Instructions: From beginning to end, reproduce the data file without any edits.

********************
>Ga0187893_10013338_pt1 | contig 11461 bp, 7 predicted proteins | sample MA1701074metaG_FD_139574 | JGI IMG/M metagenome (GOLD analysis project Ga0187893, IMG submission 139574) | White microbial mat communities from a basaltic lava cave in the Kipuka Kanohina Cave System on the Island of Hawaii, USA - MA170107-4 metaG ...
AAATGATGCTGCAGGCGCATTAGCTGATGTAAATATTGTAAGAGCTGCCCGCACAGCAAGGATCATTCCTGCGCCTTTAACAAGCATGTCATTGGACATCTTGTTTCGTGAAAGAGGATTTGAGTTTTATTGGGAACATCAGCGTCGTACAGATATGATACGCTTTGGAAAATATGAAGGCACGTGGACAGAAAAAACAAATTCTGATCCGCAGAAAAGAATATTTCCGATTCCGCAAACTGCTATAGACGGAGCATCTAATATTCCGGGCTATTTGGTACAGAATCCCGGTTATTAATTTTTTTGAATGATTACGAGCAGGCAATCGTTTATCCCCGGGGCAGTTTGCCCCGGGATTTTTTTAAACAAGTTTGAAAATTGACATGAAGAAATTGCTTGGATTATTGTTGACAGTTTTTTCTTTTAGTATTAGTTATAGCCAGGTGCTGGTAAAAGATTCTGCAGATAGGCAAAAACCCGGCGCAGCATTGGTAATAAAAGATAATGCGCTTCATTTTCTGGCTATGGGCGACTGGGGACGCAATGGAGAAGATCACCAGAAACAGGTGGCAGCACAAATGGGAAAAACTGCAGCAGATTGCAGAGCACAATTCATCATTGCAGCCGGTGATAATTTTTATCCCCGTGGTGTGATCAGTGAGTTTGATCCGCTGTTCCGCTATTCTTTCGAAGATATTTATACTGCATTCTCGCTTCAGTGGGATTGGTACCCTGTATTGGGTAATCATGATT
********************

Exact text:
>Ga0187893_10013338_pt1 | contig 11461 bp, 7 predicted proteins | sample MA1701074metaG_FD_139574 | JGI IMG/M metagenome (GOLD analysis project Ga0187893, IMG submission 139574) | White microbial mat communities from a basaltic lava cave in the Kipuka Kanohina Cave System on the Island of Hawaii, USA - MA170107-4 metaG ...
AAATGATGCTGCAGGCGCATTAGCTGATGTAAATATTGTAAGAGCTGCCCGCACAGCAAGGATCATTCCTGCGCCTTTAACAAGCATGTCATTGGACATCTTGTTTCGTGAAAGAGGATTTGAGTTTTATTGGGAACATCAGCGTCGTACAGATATGATACGCTTTGGAAAATATGAAGGCACGTGGACAGAAAAAACAAATTCTGATCCGCAGAAAAGAATATTTCCGATTCCGCAAACTGCTATAGACGGAGCATCTAATATTCCGGGCTATTTGGTACAGAATCCCGGTTATTAATTTTTTTGAATGATTACGAGCAGGCAATCGTTTATCCCCGGGGCAGTTTGCCCCGGGATTTTTTTAAACAAGTTTGAAAATTGACATGAAGAAATTGCTTGGATTATTGTTGACAGTTTTTTCTTTTAGTATTAGTTATAGCCAGGTGCTGGTAAAAGATTCTGCAGATAGGCAAAAACCCGGCGCAGCATTGGTAATAAAAGATAATGCGCTTCATTTTCTGGCTATGGGCGACTGGGGACGCAATGGAGAAGATCACCAGAAACAGGTGGCAGCACAAATGGGAAAAACTGCAGCAGATTGCAGAGCACAATTCATCATTGCAGCCGGTGATAATTTTTATCCCCGTGGTGTGATCAGTGAGTTTGATCCGCTGTTCCGCTATTCTTTCGAAGATATTTATACTGCATTCTCGCTTCAGTGGGATTGGTACCCTGTATTGGGTAATCATGATT